[The Table of Contents is listed at the end of the review.]
The received wisdom about the effect of Roman expansion on sacred places throughout Italy is that the Romans largely left the locals to their own devices. The only significant exception to this rule is the establishment of colonies, which brought Roman cults and religious habits to new regions and that made a dramatic impact on the local landscape, both civic and religious. The Romans are thought to have been generally uninterested in the gods of those they had conquered, although the tradition preserves occasional responses to specific threats (e.g., the Bacchic crisis of 186 BCE) and engagement with the chief civic deities of subject peoples. Roman attention to local urban cult sites, so the story goes, prompted the decline and eventual abandonment of extra-urban and rural sanctuaries: this is what Stek calls the “confrontational” model (p. 15).
The volume under review presents twelve contributions in English, Italian, and German, most stemming from a conference at the Royal Netherlands Institute in Rome in 2010, that challenge this narrative on several fronts from the perspectives of art history, history, and archaeology. While collections like this are rarely unified in their conclusions, it is, in my experience, almost as unusual to encounter a group of essays that do not, for the most part, talk to each other. Despite this, one comes away from Stek’s and Burgers’ volume with a clear idea that there was no single effect of Rome on the cult sites of other Italic communities nor was there much consistency in Rome’s attitude toward important cults around the Mediterranean. A unitary history of the cultural effects of Roman expansion is no longer possible. This impression is due to, among other things, the range of methodologies represented and to the fact that many of the contributions discuss phenomena at specific locations each of which had its own distinct history and status with respect to Rome. It is also an indication of the vigorously unsettled nature of the debate about the impact of Rome’s growing power and presence on Italy in the fourth century BCE. The collection is well written and well edited, with only a handful of typographical errors; the images are generally clear, although some maps are too small to be helpful.
After laying out the state of the question, Stek’s opening essay articulates three themes for the volume—setting Italic cults and cult places into the context of settlement patterns in wider landscape; examining Roman strategies of engagement with cult practices; and analyzing physical changes to religious ritual and cult places. He offers no synthesis, leaving the reader to trace these themes through, and to make connections among, the other contributions on her own. This I have done, and thus in what follows my treatment of individual contributions does not follow the arrangement of the volume.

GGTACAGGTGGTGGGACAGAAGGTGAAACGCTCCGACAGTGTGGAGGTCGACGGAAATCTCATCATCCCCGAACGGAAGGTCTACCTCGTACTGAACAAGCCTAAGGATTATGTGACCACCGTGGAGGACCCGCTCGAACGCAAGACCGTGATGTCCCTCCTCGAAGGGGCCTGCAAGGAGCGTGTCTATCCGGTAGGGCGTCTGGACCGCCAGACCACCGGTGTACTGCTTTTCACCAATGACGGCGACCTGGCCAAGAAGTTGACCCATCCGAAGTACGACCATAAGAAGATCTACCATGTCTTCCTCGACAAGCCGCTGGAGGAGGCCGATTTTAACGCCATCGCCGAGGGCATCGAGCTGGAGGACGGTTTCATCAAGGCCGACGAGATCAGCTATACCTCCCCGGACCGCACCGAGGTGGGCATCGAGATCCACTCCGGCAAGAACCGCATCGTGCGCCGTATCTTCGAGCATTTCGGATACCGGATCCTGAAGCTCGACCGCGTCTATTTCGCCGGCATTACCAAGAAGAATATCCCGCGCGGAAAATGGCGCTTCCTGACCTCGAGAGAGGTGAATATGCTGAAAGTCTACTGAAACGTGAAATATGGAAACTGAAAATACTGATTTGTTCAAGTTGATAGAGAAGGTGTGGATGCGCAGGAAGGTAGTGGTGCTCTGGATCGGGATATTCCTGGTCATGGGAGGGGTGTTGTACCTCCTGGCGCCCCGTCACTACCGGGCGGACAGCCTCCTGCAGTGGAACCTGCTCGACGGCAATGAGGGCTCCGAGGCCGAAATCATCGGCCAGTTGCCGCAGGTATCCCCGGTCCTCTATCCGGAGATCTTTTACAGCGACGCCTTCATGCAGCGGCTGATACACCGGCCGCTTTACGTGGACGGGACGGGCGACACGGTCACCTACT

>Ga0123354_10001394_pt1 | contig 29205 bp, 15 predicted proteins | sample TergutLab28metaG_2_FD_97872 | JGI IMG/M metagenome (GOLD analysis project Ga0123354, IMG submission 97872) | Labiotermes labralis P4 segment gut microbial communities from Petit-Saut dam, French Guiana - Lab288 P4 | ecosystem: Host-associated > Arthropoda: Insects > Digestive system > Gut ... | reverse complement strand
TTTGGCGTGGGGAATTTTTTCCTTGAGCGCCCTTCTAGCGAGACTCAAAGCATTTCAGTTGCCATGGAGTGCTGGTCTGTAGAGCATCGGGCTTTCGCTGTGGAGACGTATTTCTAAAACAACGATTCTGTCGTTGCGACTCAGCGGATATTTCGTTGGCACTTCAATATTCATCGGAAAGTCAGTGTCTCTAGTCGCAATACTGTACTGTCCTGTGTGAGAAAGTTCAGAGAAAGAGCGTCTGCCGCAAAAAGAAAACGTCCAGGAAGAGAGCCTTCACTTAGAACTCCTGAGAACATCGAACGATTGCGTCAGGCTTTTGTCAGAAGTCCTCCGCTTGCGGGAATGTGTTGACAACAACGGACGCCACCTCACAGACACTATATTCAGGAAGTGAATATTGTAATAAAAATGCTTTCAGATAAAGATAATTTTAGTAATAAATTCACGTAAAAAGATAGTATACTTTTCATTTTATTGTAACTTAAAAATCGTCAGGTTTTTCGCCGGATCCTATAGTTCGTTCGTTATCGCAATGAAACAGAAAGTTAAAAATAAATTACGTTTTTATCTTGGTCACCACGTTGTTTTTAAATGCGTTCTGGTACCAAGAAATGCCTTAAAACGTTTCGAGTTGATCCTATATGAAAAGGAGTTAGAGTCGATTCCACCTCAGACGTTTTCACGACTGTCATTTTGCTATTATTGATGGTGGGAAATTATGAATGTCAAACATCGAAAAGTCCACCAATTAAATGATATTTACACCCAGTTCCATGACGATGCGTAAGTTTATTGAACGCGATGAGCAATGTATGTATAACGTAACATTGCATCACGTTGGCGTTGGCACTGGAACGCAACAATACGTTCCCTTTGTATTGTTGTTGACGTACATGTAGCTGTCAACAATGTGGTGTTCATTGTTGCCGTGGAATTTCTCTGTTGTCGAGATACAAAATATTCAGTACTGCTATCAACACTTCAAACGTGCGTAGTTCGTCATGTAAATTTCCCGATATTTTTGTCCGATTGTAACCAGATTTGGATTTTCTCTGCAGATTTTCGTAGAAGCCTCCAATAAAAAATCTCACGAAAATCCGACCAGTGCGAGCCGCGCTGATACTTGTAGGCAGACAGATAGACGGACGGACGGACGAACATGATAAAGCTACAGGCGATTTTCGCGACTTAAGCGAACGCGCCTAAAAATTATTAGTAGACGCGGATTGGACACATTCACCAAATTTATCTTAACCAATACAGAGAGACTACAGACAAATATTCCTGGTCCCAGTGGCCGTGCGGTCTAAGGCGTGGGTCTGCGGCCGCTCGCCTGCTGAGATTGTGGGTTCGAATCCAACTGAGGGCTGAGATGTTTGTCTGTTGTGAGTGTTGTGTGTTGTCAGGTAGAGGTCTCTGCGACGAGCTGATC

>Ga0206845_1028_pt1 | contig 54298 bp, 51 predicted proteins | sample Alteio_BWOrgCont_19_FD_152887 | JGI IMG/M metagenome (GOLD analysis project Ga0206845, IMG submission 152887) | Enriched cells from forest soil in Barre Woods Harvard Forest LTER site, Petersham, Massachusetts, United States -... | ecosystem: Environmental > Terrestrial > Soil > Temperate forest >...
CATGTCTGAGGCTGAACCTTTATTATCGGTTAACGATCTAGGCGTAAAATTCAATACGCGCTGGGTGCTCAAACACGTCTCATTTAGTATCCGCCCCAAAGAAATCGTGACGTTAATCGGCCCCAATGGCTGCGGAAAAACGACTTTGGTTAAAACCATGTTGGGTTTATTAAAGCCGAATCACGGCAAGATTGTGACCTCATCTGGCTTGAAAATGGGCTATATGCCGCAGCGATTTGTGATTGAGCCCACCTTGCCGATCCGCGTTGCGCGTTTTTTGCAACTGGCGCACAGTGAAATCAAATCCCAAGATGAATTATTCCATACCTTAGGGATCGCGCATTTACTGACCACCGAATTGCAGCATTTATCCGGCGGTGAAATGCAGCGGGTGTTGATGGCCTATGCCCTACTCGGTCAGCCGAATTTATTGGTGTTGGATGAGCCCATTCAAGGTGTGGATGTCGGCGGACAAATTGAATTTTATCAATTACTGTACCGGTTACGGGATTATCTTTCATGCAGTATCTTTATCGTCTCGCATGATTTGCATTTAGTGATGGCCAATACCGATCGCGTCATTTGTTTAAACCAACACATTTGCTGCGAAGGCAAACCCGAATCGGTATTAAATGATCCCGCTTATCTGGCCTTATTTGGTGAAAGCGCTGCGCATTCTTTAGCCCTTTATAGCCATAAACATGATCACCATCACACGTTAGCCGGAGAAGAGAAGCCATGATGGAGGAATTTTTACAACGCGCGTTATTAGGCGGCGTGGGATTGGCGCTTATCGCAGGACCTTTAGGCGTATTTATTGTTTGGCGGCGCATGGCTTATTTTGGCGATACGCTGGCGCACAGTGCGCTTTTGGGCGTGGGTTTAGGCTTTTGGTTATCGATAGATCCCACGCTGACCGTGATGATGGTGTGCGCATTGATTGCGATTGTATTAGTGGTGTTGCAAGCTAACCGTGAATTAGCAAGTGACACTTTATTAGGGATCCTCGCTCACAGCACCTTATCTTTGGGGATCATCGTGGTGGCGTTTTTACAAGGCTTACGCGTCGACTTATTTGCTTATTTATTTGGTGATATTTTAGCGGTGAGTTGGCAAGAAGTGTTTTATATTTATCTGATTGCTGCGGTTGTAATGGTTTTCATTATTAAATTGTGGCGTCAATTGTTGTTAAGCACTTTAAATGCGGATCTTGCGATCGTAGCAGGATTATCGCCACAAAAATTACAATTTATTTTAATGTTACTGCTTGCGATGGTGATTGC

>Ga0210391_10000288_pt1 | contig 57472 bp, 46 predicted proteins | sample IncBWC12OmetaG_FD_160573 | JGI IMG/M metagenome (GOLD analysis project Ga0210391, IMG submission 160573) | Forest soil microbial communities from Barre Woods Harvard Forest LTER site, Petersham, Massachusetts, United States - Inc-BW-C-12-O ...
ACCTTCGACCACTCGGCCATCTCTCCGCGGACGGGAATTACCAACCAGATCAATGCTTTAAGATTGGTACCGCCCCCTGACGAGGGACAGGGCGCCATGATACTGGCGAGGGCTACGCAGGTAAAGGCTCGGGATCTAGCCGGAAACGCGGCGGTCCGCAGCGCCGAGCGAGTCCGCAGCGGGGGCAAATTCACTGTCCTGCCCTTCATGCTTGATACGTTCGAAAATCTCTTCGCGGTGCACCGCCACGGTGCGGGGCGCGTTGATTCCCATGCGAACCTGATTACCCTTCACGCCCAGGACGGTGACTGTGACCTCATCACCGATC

Stek’s essay challenges the confrontational model of Roman impact on indigenous communities that, he argues, rests largely on evidence from the second, post-Hannibalic phase of Roman colonization. While the evidence from the first phase of colonization in the fourth and third centuries BCE is more limited, what remains suggests that these early colonies were not primarily centers of habitation, but rather were “service centers” for communities, most of whose members lived outside the city walls. That suggests that the stark contrast presumed by the model between Roman and indigenous settlement patterns is in fact illusory. One of the major services these centers provided was access to the divine: the preponderance of evidence pertains to cult sites. In a complementary fashion, Fay Glinister’s piece highlights the role that colonists, whom recent research has demonstrated were frequently from multiple ethnic groups, will have had in selecting the deities to be honored in their new settlements. She argues that after the initial foundation of a colony, when Rome established certain religious structures (e.g., priesthoods) that mirrored those of Rome itself, Roman intervention in the religious life of the new political entity was only occasional. Mario Torelli’s concluding essay, which contrasts the fortunes of cult sites at Veii and Caere, makes clear that there was no single Roman response to the question of how to handle the gods of conquered peoples.
One of the more valuable aspects of this volume is its treatment of religious practices (as evidenced by votive material) alongside consideration of cult sites. Olivier de Cazanove fires the latest volley in the ongoing battle about the extent to which the presence of terracotta anatomical votives is a hallmark of “religious Romanization.” De Cazanove has long been an advocate for a model that links anatomical votives directly to Roman cultural influence and that pinpoints the introduction of the cult of Aesculapius to Rome in the early third century BCE as the moment the Romans took up this religious practice.1 Here he recapitulates this argument and attempts to counter—primarily through down-dating early Italic bronze votives—the arguments of Fay Glinister that the increased popularity of anatomical votives is a development of an indigenous habit that predates the Roman presence in many areas.2 Although some essays in the collection follow de Cazanove’s argument and others refuse to take a stand on this issue even though they raise it, it seems to me that Glinister’s argument has not yet been undercut.